Speaking of Jeffrey Toobin, The New Yorker has just put together a list of articles about the Supreme Court justices, some written by Toobin.
Ruth Bader Ginsberg's Dissent, Antonin Scalia's Supreme Confidence, John Roberts: No More Mr. Nice Guy and more. Happy listening/ reading.

Thursday, March 5, 2015

Credibility

Opening statements were given in the Boston Marathon bombing trial yesterday. Dzhokhar Tsarnaev is facing the death penalty if convicted. And because conviction is all but certain, the end game is about the penalty.

Judy Clarke is Dzhokhar's lead defense attorney. Her 20-minute opening statement in the guilt/innocence phase is an eloquent lesson in credibility. From the NYT account,
“It was him,” the lawyer, Judy Clarke, said bluntly of her client, who sat slouched in a chair at the defense table. She added that Mr. Tsarnaev, 21, would not sidestep responsibility for his actions, which she described as “inexcusable.”
          * * * *
Ms. Clarke’s blunt, even surprising admission about her client’s actions seemed to be an effort to telegraph to the jurors that she would not waste their time with falsehoods, in part to earn their trust.
Making this strategic admission allowed the defense to lay the groundwork for the mitigation in second stage, primarily that he followed the extreme radical ideas of his deceased older brother. Clarke went so far as to ask the jurors to keep an open mind in second stage when considering the sentence.

Such restraint is difficult. This recalls the trial lawyer's adage that the best cross examination is, "No questions, Your Honor" (which is also what the Tsarnaev defense did for many of the government witnesses). It goes against our grain to quietly, or affirmatively, concede damaging facts.

Effective advocates know the end game and develop a strategy to get there. This means identifying the facts beyond change and building a credible defense that accommodates those facts. And that is what the Tsarnaev defense has done brilliantly.










Wednesday, March 4, 2015

Cert Grant: Conspiracy to Commit Extortion

Continuing with our series of cert grant reviews . . . .
From the Fourth Circuit, cert was granted on the following question,
Does a conspiracy to commit extortion require that the conspirators agree to obtain property from someone outside the conspiracy?
The premise is that the Hobbs Act statute defines extortion as "the obtaining of property from another, with his consent, . . . under color of official right.” 18 U.S.C. § 1951(b)(2). In Evans v. US, 504 US 255 (1992), the Supreme Court held that a public official violates that statute when he “obtain[s] a payment to which he was not entitled, knowing that the payment was made in return for official acts.”

There is a split between the Fourth and Sixth Circuits on the question. It does not appear that the Tenth Circuit has directly addressed this question.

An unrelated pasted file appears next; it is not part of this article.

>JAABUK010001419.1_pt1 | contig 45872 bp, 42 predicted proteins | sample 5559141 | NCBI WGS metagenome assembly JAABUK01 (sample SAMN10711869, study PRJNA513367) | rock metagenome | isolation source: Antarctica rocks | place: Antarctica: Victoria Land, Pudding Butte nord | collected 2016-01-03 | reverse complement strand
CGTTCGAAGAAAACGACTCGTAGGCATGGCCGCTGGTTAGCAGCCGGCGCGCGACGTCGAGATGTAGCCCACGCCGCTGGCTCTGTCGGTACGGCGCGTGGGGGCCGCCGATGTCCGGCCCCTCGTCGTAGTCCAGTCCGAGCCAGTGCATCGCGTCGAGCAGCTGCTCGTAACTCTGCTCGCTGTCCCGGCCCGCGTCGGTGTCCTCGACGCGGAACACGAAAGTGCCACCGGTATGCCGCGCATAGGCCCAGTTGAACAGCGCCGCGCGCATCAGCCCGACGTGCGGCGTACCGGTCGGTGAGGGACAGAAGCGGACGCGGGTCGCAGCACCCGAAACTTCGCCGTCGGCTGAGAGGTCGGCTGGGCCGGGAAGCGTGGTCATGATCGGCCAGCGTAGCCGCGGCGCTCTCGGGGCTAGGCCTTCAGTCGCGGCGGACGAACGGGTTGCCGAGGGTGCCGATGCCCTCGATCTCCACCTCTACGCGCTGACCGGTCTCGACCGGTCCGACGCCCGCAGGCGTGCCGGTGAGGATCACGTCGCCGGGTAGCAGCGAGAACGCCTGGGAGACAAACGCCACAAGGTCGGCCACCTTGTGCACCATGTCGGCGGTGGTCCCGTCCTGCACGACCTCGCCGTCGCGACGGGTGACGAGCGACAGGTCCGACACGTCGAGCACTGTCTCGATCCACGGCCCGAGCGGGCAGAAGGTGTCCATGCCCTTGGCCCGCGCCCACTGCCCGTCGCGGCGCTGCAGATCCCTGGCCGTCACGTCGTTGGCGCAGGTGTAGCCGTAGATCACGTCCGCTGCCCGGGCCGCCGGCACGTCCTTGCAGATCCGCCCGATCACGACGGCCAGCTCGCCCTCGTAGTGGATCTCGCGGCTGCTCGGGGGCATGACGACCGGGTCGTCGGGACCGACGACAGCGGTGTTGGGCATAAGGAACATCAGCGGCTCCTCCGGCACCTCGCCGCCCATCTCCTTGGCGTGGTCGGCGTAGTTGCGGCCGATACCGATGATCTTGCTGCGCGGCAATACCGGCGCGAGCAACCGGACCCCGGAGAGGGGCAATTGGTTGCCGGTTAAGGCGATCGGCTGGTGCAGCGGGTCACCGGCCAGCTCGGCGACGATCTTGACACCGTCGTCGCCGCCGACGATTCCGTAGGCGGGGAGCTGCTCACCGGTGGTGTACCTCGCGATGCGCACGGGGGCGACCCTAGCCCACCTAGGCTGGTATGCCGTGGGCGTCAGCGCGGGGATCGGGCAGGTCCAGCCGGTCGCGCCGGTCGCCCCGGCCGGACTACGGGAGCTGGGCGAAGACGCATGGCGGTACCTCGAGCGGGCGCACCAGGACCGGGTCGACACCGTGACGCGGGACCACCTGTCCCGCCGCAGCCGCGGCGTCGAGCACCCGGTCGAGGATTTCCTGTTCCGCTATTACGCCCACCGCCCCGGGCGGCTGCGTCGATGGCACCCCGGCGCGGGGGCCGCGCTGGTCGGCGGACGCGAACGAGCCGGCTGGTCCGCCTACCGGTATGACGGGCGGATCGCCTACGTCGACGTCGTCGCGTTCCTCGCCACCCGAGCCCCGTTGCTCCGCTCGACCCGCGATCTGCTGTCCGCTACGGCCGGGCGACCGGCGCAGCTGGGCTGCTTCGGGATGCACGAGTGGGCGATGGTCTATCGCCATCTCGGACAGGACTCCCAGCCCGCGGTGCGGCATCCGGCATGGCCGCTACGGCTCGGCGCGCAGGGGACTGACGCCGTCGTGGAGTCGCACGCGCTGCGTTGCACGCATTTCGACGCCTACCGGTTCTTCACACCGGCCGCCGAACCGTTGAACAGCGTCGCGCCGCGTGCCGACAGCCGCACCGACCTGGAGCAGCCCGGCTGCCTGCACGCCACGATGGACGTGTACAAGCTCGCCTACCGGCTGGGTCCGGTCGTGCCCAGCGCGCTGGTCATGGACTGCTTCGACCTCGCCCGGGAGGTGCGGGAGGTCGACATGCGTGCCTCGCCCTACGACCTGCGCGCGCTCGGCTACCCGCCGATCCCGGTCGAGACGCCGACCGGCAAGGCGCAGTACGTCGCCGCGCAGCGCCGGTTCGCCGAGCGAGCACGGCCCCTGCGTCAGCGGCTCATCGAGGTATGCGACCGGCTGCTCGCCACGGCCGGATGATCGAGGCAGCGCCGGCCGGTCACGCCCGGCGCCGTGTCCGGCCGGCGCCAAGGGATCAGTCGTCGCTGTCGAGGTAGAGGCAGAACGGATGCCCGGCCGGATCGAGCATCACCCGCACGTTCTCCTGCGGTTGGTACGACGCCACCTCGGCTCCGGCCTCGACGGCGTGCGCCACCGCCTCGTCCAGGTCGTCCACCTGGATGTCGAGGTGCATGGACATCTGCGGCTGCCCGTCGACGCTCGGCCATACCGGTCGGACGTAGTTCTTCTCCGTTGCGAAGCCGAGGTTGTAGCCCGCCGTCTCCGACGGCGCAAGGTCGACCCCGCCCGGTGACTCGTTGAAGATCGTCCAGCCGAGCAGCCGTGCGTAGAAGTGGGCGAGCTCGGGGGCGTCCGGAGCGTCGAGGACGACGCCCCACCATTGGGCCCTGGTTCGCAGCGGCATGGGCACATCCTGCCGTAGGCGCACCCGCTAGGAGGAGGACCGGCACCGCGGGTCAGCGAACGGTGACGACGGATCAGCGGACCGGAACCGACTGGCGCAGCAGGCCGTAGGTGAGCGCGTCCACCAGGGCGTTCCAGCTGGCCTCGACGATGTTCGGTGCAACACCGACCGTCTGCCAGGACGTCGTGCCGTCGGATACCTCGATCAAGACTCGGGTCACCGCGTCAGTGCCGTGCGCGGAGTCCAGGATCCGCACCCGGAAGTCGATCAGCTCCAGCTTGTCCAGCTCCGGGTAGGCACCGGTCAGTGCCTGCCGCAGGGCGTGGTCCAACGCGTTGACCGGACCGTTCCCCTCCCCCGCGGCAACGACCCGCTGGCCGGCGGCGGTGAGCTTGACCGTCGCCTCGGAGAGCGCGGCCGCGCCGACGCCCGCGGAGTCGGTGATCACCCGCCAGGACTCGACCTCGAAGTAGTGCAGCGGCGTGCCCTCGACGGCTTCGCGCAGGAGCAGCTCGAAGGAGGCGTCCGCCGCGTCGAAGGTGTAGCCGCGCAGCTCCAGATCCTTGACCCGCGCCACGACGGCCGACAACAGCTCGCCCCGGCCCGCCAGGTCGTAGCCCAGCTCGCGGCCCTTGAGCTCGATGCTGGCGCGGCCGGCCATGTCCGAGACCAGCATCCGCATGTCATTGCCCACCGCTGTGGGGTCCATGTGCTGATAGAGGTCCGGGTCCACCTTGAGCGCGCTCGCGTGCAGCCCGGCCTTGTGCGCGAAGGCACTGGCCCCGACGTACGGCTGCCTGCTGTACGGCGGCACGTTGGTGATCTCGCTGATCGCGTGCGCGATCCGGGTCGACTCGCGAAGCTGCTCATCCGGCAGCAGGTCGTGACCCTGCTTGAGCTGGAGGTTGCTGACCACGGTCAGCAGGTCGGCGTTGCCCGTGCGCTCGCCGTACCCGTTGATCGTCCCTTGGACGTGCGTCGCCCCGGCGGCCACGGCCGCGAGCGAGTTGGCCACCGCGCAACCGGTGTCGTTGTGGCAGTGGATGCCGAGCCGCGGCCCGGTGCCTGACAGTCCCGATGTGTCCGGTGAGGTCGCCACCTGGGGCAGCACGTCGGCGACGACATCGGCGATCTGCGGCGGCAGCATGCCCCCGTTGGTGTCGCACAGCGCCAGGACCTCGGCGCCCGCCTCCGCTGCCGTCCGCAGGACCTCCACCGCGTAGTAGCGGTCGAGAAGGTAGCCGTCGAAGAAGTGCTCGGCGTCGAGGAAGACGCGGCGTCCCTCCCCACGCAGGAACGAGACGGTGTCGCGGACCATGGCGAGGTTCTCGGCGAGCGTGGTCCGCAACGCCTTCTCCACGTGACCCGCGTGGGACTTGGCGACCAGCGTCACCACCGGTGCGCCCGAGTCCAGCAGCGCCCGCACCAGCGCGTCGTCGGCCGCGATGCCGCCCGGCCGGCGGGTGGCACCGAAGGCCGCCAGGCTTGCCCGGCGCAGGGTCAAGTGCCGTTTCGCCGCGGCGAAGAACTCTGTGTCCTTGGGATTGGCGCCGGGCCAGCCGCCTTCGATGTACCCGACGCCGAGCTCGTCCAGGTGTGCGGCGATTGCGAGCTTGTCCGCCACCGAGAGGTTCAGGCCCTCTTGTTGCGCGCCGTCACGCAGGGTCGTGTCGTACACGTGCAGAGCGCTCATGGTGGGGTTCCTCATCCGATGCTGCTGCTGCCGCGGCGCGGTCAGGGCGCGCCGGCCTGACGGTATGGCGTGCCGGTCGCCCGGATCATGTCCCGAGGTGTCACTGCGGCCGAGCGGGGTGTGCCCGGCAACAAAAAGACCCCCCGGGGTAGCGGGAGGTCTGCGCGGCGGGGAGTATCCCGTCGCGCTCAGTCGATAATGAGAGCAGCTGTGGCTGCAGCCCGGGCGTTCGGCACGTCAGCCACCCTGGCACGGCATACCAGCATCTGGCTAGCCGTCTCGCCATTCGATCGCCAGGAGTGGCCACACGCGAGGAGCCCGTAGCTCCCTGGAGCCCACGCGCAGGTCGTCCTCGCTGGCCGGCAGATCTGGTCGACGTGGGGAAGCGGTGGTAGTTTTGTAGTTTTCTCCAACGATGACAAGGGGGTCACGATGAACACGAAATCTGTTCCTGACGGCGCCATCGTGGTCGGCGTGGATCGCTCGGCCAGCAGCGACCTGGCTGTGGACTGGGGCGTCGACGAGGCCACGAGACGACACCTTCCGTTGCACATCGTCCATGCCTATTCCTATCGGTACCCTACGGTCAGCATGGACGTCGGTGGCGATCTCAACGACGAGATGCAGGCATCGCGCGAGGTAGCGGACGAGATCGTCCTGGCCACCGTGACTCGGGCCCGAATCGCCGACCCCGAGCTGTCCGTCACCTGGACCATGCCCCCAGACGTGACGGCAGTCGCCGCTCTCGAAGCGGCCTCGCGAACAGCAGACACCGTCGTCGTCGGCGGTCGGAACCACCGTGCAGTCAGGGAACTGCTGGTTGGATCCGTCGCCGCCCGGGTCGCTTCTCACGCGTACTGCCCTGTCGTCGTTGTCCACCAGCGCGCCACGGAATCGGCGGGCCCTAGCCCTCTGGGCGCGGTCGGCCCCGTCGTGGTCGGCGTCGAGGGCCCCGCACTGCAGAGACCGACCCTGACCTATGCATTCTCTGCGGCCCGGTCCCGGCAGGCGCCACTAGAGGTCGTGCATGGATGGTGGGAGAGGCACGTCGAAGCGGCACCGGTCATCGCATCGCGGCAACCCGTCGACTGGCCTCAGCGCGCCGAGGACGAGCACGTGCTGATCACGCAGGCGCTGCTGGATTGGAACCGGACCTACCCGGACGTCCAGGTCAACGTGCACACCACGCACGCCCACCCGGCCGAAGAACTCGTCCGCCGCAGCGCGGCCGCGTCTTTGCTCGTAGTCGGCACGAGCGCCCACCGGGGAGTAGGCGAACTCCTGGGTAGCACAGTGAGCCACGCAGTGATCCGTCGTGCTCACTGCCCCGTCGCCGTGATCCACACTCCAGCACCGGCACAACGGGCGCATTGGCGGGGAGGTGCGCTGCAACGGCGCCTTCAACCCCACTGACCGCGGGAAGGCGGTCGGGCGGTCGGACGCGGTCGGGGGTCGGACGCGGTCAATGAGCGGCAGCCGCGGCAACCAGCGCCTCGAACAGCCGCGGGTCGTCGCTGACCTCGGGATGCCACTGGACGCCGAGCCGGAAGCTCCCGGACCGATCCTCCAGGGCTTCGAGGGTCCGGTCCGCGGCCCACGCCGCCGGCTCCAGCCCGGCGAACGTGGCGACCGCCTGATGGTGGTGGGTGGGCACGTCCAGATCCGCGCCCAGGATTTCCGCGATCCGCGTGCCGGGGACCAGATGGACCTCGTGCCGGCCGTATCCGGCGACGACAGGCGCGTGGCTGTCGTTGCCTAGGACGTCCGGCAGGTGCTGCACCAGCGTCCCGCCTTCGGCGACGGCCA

The case is Ocasio v. United States and here is the SCOTUSblog page. Cert was just granted March 2 and no argument has yet been scheduled.

Tuesday, March 3, 2015

A Dunce Cap Should Complement That Snitch Jacket

From AFPD Tom Bartee:

The decision whether to appeal is ultimately the client’s. With a 4.32% reversal rate for criminal appeals in the Tenth Circuit, the decision to roll the appeal dice rarely yields benefits. But from the client’s perspective, what’s the harm? At least in the Third Circuit, a client’s decision to appeal in the face of an appeal waiver can backfire, as the defendant learned in United States v. Erwin.

Erwin entered into a plea agreement with an appeal waiver and an incorporated written cooperation agreement. Complying with the cooperation agreement, Erwin provided substantial assistance for which he received a 5-level reduction from the guideline range. Apparently dissatisfied, he appealed, raising three weak claims. After dispatching these, the Third Circuit considered the government’s argument that upholding the sentence wasn’t enough and that Erwin's appeal breached the agreement – according to the government, the Court should vacate the sentence so that the government would be made “whole” and to “deter other cooperating defendants from similar breaches.” That sounded like a good idea to the Third Circuit.

The court first decided that in light of fairly typical appeal waiver language, Erwin had “promised” not to appeal -- according to the Third Circuit, “common sense dictates” that there is no distinction between waiving a right and promising not to invoke it. The court next decided that breaking that promise constituted a “breach” of the plea agreement. The court didn’t carefully consider the broader implications of the rule that challenging a waiver constitutes the breach of a promise. Characterizing the plea agreement as “a classic bargained-for exchange,” (neo-classical economics explains criminal law so well, doesn’t it?) the court decreed that the defendant’s breach must be punished. It granted the government’s request for specific performance -- de novo resentencing with no obligation to file a §5K1.1 motion.